Gary: 12:51 you really do. Texas school is the Texas School of professional photography. It is by far the largest affiliated PPA school and you can find them at Texas school dot Org online. They just opened registration that’s coming up the end of March, beginning of April. And you’ll find classes. They’re from, you know, pure artistic, how you do painting in Photoshop to pure business to uh, and my, my particular program encompasses a full range. I talk about marketing and pricing and sales. I talk about photography, lighting and posing backgrounds and locations. I talk about efficient workflow so you can get it done and get home to your families faster.

Kia: 13:38 Yeah, that’s great.

Matt: 13:39 Yeah. And it’s cool to like Texas schools format is so long because it’s not like you get, you know, we’re going to give Gary 30 minutes on stage to tell to tell you about his whole business in 30 years career, you know, and then you’re done. Like you actually get time to like sit with people and really work with them, which is awesome.

Gary: 13:56 That’s right. It’s like reading the complete novel instead of the cliff notes.

Matt: 13:59 Yeah.

Kia: 13:59 Perfect. Yes. Okay. So you’ve got a thousand dollars. Number one you would buy, you would do some sort of comprehensive education if you weren’t doing education. Like what’s, what’s the piece of equipment that you think is like the best new thing out there that’s really like you’re excited about whether you have it or whether, whether you would want to buy it.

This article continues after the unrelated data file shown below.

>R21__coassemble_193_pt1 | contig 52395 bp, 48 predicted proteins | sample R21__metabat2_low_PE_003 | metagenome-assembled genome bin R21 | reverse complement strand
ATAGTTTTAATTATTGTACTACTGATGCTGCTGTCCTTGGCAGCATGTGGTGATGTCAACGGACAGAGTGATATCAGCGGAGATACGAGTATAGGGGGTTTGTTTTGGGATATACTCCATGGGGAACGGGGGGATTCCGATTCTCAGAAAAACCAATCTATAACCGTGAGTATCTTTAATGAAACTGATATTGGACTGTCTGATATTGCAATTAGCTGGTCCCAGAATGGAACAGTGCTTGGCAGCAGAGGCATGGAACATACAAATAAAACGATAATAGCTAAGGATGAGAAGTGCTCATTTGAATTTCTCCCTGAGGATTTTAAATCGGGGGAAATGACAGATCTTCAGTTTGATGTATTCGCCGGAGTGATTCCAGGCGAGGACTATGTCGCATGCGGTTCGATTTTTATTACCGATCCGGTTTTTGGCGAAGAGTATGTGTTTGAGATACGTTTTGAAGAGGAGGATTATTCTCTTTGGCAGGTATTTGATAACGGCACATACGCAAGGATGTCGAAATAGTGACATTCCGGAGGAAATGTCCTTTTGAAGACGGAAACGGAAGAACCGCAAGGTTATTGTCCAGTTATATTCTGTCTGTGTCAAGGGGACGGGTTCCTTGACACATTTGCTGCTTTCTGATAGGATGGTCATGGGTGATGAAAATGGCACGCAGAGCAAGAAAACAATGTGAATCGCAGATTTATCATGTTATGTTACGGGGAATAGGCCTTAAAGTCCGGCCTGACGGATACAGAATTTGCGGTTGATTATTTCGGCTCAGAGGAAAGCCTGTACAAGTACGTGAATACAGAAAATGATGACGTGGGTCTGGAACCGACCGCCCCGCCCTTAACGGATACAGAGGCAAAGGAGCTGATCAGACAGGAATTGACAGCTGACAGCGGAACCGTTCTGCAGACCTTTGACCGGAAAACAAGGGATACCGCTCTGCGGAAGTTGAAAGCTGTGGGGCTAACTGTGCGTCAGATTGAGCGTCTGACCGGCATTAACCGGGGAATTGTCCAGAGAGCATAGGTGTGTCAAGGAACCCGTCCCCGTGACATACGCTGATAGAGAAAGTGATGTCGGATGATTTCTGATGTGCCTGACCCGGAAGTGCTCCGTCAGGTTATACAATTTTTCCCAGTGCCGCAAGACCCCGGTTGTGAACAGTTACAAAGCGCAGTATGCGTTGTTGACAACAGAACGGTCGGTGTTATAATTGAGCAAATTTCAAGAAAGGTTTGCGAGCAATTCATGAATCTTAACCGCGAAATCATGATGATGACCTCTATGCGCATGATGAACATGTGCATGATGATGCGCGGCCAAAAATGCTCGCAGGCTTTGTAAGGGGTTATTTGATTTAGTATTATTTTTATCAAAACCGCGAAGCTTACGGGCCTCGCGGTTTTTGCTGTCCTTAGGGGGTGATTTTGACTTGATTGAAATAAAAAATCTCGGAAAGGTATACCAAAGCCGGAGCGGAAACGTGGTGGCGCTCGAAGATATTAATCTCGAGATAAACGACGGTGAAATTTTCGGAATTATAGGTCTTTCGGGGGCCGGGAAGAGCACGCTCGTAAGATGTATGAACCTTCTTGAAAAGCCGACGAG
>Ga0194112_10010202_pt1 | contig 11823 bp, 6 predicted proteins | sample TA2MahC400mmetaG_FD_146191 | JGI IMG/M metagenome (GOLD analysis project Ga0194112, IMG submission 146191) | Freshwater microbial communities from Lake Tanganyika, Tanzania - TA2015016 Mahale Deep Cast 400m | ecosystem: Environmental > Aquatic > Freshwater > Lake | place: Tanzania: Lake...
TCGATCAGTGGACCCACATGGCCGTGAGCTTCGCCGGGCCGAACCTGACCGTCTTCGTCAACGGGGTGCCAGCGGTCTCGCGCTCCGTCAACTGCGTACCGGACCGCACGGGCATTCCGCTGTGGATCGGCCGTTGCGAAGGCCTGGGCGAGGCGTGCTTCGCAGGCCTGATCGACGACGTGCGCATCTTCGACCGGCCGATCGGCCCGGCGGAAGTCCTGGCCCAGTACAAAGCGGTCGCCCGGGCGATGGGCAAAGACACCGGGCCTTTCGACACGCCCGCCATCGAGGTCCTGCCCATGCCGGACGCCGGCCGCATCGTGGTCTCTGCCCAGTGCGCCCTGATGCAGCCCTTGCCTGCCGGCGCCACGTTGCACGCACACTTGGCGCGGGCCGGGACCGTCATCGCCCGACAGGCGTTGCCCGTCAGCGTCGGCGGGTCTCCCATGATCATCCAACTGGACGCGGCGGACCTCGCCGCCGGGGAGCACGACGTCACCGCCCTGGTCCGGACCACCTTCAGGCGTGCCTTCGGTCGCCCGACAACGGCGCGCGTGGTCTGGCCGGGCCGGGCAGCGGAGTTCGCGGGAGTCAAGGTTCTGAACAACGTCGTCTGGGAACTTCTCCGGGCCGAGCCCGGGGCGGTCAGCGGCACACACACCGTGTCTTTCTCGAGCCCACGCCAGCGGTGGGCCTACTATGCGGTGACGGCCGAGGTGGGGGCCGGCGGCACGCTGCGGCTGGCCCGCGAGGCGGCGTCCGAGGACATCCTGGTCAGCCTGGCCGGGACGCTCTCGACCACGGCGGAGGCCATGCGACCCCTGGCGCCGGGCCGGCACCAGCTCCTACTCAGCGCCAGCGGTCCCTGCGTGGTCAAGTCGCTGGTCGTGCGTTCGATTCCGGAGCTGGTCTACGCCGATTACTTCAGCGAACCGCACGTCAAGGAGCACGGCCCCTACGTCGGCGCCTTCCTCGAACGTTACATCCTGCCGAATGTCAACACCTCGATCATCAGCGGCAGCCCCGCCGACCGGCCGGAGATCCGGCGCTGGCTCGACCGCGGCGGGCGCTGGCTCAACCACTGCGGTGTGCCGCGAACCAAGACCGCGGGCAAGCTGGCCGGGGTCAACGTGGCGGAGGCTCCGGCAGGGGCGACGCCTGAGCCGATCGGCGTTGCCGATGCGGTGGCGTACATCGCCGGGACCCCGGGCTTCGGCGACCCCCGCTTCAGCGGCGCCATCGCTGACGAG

Gary: 14:18 Well one of the things I’ve been fired up about the past couple of years is the. I’m a big fan of the [inaudible] sliding. They have brought really high performance lighting down to an incredibly affordable price and it just does an amazing job. And so, you know, that’s one of the places that I tell people there’s a lot of people that are so weak on lighting and so light investing in that lighting and learning the difference, getting out of that, I’m a natural light photographer, a mode because you don’t understand lighting, you know, learn and let it separate you from the masses of people out there with just point and shoot cameras.